Trees of the Odem Forest on the Golan Heights.
(photo credit: MEITAL SHARABI)
Shops are bursting with dried fruits and nuts to mark Tu Bishvat, the Jewish New Year of Trees, which will be held next Tuesday night and Wednesday, the 15th of the Hebrew month of Shvat. But the holiday poses dangers, warns Schneider Children’s Medical Center in Petah Tikva. Ever year, babies and small children choke on small pieces of hard food that get lodged in their wind pipe.
Prof. Yehezkel Weissman, head of the hospital’s emergency department, said that no child under five years old should be given nuts, seeds and other hard food, and these should not be left within a young child’s reach. If dried fruit is served, it should also not be given to very young children, and when served they should be cut lengthwise to prevent them from getting stuck in the air tube.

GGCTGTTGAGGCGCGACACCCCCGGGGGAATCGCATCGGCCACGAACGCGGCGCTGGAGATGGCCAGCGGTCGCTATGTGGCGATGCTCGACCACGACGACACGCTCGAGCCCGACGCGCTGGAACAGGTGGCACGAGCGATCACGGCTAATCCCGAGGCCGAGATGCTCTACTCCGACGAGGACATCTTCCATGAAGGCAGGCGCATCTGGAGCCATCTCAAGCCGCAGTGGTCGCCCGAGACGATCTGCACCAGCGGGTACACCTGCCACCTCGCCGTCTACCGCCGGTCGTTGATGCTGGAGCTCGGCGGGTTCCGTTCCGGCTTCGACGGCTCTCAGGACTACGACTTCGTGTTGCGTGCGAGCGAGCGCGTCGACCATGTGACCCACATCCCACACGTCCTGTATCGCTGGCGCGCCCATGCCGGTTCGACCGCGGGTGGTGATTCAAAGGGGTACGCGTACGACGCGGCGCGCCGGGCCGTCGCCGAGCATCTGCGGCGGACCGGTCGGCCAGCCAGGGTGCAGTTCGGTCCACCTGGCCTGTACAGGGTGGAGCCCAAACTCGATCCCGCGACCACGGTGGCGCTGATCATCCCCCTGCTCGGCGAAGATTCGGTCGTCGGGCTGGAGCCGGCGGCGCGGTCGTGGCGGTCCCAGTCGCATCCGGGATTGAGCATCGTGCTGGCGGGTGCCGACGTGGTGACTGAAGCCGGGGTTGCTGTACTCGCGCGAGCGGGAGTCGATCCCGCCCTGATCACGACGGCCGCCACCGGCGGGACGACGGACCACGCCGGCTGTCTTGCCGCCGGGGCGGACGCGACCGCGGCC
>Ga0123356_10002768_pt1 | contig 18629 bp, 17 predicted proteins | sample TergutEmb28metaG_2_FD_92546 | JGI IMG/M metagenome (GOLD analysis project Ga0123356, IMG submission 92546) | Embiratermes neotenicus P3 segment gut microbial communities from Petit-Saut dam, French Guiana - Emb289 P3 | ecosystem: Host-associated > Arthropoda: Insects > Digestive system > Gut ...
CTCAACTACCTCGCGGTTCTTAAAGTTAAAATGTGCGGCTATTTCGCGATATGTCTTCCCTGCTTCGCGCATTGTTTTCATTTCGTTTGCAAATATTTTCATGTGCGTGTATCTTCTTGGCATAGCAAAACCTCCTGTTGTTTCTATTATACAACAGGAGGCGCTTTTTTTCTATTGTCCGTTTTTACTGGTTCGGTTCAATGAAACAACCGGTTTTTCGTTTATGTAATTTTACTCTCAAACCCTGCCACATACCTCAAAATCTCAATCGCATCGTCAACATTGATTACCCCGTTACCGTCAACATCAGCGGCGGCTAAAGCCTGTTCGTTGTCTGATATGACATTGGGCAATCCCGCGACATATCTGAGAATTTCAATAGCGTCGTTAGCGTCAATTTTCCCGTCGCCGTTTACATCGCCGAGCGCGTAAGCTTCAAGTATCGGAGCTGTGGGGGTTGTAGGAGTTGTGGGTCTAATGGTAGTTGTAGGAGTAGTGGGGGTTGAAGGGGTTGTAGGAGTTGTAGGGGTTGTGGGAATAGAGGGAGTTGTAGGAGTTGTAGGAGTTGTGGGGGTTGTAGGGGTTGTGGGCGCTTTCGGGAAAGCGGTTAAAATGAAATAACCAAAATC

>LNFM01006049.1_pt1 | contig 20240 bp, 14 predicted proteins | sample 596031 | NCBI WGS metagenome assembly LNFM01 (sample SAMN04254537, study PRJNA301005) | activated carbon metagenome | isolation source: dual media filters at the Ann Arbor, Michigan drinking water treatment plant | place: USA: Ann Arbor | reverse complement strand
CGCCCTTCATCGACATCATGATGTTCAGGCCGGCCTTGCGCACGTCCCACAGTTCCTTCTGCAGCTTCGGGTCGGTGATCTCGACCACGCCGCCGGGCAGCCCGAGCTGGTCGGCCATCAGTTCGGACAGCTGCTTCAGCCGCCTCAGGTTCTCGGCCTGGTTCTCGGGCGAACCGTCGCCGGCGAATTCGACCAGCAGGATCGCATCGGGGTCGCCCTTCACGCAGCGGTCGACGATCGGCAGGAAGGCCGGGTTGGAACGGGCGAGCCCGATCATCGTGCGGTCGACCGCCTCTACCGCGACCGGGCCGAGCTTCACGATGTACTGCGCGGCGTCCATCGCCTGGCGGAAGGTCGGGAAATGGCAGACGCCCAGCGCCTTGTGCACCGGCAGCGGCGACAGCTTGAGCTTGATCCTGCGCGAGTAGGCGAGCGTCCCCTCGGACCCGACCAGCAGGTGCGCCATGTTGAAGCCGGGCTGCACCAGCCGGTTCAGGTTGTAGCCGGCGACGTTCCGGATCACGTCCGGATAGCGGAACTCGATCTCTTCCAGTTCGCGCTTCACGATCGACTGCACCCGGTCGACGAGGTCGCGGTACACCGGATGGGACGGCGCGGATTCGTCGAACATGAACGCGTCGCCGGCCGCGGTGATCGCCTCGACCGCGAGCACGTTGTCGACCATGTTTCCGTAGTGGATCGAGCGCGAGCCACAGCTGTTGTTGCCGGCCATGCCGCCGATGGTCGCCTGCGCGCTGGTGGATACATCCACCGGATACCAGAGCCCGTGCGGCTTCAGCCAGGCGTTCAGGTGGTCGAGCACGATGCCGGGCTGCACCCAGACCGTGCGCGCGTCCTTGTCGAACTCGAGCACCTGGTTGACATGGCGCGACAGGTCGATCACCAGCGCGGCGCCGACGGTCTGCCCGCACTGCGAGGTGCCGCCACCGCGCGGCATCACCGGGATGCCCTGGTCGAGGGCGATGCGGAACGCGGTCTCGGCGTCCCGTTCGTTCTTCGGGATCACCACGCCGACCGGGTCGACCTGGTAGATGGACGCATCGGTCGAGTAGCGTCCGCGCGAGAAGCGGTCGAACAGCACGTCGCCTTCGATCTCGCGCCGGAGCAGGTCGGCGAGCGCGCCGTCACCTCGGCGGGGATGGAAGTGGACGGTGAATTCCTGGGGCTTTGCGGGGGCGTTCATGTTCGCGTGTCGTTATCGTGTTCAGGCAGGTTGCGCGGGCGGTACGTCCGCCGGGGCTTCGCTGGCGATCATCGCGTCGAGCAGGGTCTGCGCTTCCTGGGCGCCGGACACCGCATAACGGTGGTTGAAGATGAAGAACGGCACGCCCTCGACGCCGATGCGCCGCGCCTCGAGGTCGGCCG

Michal Gilon, a clinical dietitian at the hospital, said that dried fruits, whose consumption is traditional on the holiday but which contain a lot of natural sugar, should be consumed only in limited quantities.
Because they are dried and thus much smaller than natural size, people tend to eat many more than they would if they were in their usual form.
Nuts are healthful, containing a variety of minerals and healthful fats, but they are also fattening. One large dried fig, two dates, two prunes, three dried apricots, a tablespoon of raisins, four slices of dried applies and a piece of dried pineapple contain 50 calories each. Nuts should be consumed in their natural form, without salt, she said.
Traditional tree planting ceremonies will not be held this year on Tu Bishvat, because it is a shmita (sabbatical) year.